Jockey Club considering reduction in stallion book size
The Jockey Club board of stewards, concerned with the narrowing of the diversity of the Thoroughbred gene pool, today announced its consideration of a rule to limit the annual breeding of individual stallions starting with the 2021 breeding season.
The Jockey Club, established in 1894, is the keeper of the American Stud Book and maintains the Principal Rules and Requirements of the American Studbook in order to ensure the welfare of the Thoroughbred breed.
As has been widely reported, the size of the North American foal crop has diminished significantly, from 37,499 in 2007 to the 20,500 estimated for 2020.
In 2007, 37 stallions reported in excess of 140 mares bred each from a total of 3,865 stallions. By 2010, that number had declined to 24. Since then, the number has nearly doubled to 43 stallions reporting 140 or more mares bred from a population of stallions that now stands at less than one-half that of 2007.
On the mare side, in 2007, 5,894 mares (9.5% of the total) were bred by stallions that covered more than 140 mares. By 2019, 7,415 mares (27% of the total) were covered by stallions with books of more than 140, a threefold increase.
The combination of these changes has resulted in a substantial increase in the percentage of foals produced by a discreet segment of stallions — signaling a worrisome concentration of the gene pool.
The board of stewards of The Jockey Club is considering a cap of 140 mares bred per individual stallion per calendar year in North America, phased-in, as follows:
- Stallions entering stud service for the first time in 2020 would be exempt from the 140 limit through the 2023 season;
- Stallions that entered stud service in 2019 would be exempt through the 2022 season;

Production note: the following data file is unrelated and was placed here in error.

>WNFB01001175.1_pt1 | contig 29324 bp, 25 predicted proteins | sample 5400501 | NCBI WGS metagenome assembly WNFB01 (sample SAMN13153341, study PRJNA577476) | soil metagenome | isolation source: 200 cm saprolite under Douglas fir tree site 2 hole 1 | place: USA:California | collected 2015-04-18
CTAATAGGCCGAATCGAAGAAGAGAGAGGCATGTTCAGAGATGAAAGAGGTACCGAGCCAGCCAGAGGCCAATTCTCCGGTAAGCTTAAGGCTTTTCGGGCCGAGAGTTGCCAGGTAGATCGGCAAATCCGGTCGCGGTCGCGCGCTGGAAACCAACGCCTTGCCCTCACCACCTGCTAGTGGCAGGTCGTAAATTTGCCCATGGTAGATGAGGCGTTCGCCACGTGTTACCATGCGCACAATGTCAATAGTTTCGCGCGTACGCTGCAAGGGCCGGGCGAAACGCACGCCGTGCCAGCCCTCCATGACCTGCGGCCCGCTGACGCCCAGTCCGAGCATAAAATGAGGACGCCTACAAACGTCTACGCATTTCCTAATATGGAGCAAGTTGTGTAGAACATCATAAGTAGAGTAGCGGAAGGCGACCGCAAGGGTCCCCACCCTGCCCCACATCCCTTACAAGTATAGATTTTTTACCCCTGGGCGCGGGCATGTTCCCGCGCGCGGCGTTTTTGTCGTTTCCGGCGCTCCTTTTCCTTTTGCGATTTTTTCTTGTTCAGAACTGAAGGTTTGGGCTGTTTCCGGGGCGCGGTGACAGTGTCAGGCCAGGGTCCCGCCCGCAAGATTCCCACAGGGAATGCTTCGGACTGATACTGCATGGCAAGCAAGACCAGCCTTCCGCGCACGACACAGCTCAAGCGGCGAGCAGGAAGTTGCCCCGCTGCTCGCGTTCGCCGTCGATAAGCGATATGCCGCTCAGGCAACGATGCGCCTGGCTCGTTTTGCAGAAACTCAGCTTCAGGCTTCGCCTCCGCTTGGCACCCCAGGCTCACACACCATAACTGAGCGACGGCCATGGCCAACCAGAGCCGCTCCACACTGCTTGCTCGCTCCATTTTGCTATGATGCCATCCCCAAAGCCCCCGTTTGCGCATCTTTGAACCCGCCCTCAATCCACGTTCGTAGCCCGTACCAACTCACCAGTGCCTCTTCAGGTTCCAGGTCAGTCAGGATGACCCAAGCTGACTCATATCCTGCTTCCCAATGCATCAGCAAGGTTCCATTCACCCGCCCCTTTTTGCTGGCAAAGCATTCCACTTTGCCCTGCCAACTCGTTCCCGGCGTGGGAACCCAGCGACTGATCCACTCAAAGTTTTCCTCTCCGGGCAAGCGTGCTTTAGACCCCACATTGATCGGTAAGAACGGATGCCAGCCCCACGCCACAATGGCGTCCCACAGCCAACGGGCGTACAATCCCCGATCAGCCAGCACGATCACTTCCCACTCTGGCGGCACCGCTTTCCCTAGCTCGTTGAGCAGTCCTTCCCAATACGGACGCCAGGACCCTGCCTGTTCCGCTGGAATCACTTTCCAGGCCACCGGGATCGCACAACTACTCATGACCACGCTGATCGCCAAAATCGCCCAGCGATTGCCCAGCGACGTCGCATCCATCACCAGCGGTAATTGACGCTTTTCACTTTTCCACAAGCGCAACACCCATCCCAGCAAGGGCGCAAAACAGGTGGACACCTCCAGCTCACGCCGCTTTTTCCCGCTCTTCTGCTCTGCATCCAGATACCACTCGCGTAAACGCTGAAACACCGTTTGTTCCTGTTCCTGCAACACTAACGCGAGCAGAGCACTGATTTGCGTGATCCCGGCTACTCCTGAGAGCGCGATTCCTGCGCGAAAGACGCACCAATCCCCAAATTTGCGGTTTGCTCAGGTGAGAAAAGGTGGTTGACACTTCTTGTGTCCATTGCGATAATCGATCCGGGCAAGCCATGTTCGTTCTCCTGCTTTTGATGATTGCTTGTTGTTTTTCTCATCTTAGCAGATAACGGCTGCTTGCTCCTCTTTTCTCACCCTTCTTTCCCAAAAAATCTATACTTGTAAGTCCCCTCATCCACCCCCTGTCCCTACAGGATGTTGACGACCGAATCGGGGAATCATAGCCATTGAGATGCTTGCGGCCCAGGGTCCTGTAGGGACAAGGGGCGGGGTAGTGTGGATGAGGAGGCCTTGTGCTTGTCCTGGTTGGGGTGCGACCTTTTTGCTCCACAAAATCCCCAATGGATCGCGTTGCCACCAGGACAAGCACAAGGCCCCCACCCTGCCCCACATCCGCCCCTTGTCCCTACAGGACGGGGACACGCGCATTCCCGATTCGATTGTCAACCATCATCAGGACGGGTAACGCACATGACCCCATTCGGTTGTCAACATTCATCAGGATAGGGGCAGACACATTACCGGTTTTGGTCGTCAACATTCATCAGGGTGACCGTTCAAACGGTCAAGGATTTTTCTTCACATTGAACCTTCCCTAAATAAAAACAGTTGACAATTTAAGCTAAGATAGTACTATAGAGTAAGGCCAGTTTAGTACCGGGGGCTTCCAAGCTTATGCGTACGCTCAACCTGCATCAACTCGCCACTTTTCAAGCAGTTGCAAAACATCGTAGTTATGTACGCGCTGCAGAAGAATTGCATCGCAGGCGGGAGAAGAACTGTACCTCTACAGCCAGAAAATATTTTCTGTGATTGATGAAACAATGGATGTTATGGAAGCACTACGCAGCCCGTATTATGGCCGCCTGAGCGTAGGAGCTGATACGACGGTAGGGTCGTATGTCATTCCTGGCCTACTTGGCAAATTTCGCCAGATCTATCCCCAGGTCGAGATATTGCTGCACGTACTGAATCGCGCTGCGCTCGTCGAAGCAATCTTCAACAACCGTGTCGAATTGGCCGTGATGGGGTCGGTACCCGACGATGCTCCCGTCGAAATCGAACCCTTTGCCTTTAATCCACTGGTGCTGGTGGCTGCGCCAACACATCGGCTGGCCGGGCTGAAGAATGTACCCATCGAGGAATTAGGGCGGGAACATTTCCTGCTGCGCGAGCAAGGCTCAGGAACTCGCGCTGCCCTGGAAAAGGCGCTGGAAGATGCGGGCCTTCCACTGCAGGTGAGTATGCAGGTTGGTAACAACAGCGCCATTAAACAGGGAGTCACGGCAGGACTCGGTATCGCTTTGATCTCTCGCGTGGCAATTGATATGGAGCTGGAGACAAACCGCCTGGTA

- Stallions that entered stud service in 2018 would be exempt through the 2021 season;
- Stallions that entered service in 2017 or prior would be subject to the 140 cap as of January 1, 2021.
The stewards will continue to study the decreasing diversity of the Thoroughbred gene pool and its cause and potential effects over the course of time. As more data and analyses become available, the stewards may revise The Jockey Club’s approach to protecting the breed’s health and welfare.
The Jockey Club solicits and welcomes comments on the proposed rule from breeders, owners, and others with interests in the Thoroughbred breed and the industry.
LATEST BUSINESS NEWS
Maryland’s top performers honored, Derby day attendance, and jockeys behaving badly, in the week in social media.
The project to redevelop the racing facilities at Laurel Park and Pimlico took a step forward with the awarding of a contract for the project’s design phase.
Laurel Park will host seven stakes races, including an automatic Preakness qualifier, April 17 to highlight its brief spring meet.
A remembrance of Pajeen Delp, daughter of Hall of Fame trainer Bud Delp and a horsewoman in her own right, who passed away unexpectedly.
Knicks Go earns honors as the Maryland-bred Horse of the Year, part of the state Thoroughbred industry’s Renaissance Awards.
The Thoroughbred Owner Conference series of virtual panels launches March 2, the first of 10 monthly events.